it is the new cast members that really make an impact. The always-brilliant
David Strathairn plays CIA deputy director Noah Vosen, the man trying to
stop Jason Bourne discovering anymore about his past and exposing the truth
about Treadstone and the programmes that followed. Scott Glenn brings some
class as CIA director Ezra Kramer. There is also a pivotal role for the
legendary Albert Finney, who eats up the screen every time he graces it.
With action sequences
that are some of the best and most realistic seen on the big screen and
a story that is riveting throughout, 'The Bourne Ultimatum' is brilliant
continuation of the Jason Bourne story. While you do need to have seen the
previous two movies to get the most out of the film, this is a superb movie
in its own right and one that sets a new standard for action cinema and
one that proves that Bourne, Jason Bourne is just as big a character in
the espionage genre as a certain British secret agent.
Presented in Widescreen
2.35:1 Anamorphic with a Dolby Digital 5.1 soundtrack, the transfer is very
with Director Paul Greengrass
The man behind the second and third film in the 'Bourne' franchise and one
of the most exciting and interesting filmmakers working in cinema today
provides a vibrant and passionate commentary track for a movie he clearly
loves. He talks extensively about the production of the movie, highlighting
its structure and tempo, making it the ultimate chase movie. This is an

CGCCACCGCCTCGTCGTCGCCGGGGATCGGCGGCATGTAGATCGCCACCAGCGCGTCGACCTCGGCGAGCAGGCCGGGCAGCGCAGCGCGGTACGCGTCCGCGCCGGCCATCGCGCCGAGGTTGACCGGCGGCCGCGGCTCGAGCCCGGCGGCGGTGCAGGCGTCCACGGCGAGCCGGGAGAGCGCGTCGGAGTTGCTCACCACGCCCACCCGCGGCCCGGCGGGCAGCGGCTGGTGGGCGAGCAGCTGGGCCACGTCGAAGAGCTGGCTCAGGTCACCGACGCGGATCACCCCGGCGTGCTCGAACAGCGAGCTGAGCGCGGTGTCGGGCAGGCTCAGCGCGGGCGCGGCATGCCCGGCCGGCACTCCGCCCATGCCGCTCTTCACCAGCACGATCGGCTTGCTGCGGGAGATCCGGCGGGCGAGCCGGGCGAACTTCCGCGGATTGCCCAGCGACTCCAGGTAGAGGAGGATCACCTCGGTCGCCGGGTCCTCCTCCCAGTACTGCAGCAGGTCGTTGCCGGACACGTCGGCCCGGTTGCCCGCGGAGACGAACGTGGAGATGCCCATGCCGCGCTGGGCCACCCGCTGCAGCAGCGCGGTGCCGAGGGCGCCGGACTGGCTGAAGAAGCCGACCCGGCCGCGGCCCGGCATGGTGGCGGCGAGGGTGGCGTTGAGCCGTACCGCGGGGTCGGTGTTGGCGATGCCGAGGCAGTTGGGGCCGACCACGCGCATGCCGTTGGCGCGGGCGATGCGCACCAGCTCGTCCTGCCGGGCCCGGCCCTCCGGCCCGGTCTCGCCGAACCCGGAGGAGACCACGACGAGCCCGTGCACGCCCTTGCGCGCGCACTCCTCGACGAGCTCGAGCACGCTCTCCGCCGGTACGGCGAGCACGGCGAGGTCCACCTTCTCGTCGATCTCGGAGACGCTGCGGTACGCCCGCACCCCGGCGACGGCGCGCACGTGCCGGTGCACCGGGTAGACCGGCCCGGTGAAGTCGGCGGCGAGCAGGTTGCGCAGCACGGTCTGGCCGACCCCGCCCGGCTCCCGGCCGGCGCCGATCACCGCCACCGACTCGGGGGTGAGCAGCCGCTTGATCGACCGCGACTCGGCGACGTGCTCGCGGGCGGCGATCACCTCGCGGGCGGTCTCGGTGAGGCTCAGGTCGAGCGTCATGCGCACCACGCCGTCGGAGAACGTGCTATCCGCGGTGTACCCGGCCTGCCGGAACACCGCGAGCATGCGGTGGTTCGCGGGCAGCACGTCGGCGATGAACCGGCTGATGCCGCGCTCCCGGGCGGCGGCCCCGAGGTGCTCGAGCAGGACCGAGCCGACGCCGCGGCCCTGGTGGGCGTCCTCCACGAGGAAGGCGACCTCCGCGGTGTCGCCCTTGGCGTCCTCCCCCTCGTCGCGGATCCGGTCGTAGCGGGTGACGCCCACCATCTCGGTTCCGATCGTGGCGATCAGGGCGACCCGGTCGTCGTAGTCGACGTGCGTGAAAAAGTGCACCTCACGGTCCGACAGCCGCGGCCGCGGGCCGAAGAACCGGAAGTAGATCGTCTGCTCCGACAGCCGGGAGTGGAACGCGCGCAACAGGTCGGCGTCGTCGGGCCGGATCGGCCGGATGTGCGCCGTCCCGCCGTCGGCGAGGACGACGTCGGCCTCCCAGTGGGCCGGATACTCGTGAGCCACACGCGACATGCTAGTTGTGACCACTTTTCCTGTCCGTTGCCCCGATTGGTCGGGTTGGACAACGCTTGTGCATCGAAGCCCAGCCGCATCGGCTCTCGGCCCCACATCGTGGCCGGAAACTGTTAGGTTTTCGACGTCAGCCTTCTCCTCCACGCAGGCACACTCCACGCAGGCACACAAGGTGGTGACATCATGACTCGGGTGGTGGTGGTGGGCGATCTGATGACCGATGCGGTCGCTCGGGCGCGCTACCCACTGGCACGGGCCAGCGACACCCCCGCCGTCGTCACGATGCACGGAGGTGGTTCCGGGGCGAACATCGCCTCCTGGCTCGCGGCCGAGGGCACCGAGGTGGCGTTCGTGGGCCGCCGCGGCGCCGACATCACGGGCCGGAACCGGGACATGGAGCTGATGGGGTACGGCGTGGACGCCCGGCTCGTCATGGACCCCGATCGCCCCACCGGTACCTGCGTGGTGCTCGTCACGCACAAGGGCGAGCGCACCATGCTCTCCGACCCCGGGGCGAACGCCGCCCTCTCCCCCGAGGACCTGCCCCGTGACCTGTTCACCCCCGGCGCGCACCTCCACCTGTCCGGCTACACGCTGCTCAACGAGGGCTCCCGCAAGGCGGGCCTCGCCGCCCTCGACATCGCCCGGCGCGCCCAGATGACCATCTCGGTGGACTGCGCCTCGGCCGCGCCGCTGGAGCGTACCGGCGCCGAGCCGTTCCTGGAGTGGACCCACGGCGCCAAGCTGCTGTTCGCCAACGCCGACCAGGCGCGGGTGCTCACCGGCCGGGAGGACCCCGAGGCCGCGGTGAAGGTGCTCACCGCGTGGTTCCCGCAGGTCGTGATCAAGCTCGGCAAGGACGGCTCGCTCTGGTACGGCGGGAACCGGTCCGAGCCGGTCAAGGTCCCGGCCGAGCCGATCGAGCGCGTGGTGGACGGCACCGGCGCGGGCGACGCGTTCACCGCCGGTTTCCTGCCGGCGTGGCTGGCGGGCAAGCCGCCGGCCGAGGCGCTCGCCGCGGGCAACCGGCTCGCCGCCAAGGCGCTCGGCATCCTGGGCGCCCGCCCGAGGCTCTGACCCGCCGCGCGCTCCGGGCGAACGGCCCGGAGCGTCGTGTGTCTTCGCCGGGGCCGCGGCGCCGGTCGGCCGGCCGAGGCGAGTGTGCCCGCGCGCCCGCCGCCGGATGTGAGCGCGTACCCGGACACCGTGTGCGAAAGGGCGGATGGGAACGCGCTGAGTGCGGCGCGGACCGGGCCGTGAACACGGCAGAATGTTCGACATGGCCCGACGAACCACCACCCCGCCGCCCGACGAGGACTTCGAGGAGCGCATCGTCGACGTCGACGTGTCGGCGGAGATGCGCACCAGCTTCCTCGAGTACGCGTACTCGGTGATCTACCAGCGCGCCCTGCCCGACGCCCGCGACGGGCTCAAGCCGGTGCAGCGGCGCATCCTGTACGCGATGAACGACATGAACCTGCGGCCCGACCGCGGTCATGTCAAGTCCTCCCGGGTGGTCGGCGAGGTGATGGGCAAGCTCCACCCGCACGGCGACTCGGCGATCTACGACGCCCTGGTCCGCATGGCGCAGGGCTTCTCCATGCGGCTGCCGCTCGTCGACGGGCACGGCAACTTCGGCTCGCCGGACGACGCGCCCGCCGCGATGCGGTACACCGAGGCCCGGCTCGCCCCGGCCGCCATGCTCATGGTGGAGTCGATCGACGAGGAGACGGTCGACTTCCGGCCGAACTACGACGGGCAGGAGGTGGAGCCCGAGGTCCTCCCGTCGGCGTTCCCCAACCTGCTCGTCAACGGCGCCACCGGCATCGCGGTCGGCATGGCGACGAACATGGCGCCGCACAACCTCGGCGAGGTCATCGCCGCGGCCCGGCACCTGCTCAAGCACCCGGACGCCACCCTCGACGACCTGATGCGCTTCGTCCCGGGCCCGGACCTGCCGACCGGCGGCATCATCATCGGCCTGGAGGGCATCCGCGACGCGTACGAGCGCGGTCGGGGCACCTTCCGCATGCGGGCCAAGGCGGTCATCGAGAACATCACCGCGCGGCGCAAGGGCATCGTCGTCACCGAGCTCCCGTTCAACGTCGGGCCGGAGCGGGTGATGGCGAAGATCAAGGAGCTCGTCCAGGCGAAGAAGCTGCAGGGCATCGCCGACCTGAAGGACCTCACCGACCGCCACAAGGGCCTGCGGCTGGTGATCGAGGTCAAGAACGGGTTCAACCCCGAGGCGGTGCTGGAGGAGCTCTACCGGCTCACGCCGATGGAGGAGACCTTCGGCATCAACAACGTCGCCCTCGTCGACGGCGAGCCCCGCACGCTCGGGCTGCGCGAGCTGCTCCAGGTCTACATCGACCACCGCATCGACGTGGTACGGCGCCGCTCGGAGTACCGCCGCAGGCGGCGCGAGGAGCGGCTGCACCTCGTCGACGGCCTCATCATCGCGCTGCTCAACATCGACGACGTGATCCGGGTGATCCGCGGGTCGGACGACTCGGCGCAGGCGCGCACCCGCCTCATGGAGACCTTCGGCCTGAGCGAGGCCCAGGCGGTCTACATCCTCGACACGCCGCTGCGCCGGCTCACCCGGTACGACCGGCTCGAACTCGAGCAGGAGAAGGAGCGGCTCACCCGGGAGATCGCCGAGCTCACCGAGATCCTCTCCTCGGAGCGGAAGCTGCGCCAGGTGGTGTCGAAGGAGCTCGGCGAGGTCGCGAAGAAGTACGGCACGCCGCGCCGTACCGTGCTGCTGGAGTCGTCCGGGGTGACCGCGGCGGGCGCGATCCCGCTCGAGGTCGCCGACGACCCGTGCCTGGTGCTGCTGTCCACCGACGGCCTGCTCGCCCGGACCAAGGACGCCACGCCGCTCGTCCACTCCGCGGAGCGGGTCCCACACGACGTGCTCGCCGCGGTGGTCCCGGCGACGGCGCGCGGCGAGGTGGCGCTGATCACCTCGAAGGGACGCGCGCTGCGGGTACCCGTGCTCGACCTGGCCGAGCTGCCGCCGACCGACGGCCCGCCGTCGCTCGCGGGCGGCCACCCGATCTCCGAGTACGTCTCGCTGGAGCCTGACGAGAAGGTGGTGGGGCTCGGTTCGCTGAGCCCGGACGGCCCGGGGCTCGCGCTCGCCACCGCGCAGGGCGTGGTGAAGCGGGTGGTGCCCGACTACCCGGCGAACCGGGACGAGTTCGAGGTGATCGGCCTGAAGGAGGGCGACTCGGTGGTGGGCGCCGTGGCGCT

excellent track from a filmmaker at the top of his game.
These six deleted scenes that show more of the inner workings on the CIA,
the Madrid assassination and explaining more about what Bourne is doing
and why, suffer from the lack of a commentary track or introduction to reveal
why they were removed.
Man on the Move:
Jason Bourne (24.00 mins)
Director Paul Greengrass, producers Patrick Crowley, Paul Sandberg and Frank
Marshall, art director Alan Gillmore and stars Matt Damon, Julia Stiles,
Edger Ramirez and Joey Ansah take you behind the scenes of the Berlin, Paris,
London, Madrid and Tangier location shoots. Here we see the construction
of key scenes in some of the world's busiest cities as the third movie in
the franchise travels throughout Europe.
Roof Top Pursuit
Director Paul Greengrass, 2nd Unit director Dan Bradley, stunt coordinator
Gary Powell and star Matt Damon take you to Tangiers to reveal how Jason
Bourne ran across the rooftops and jumped between buildings.
Fight coordinator Jeff Imada and stars Matt Damon and Joey Ansah take you
through the fight choreography for the apartment fight in Tangiers.
2nd Unit director Dan Bradley and star Matt Damon practice for the roof
top car pursuit scene in New York.
New York Chase
2nd Unit director Dan Bradley, stunt drivers Kevin Scott and Scott Roger
and star Matt Damon take you behind the scenes of adrenalin filled car chase
through New York.
The DVD treatment
for 'The Bourne Ultimatum' is good and one that fans should be pleased with.
The commentary track from director Paul Greengrass is extremely good and
the featurettes cover most aspects of the film's production. A look at the
history of the character and writer Robert Ludlum wouldn't have gone a miss
but this is still a good package.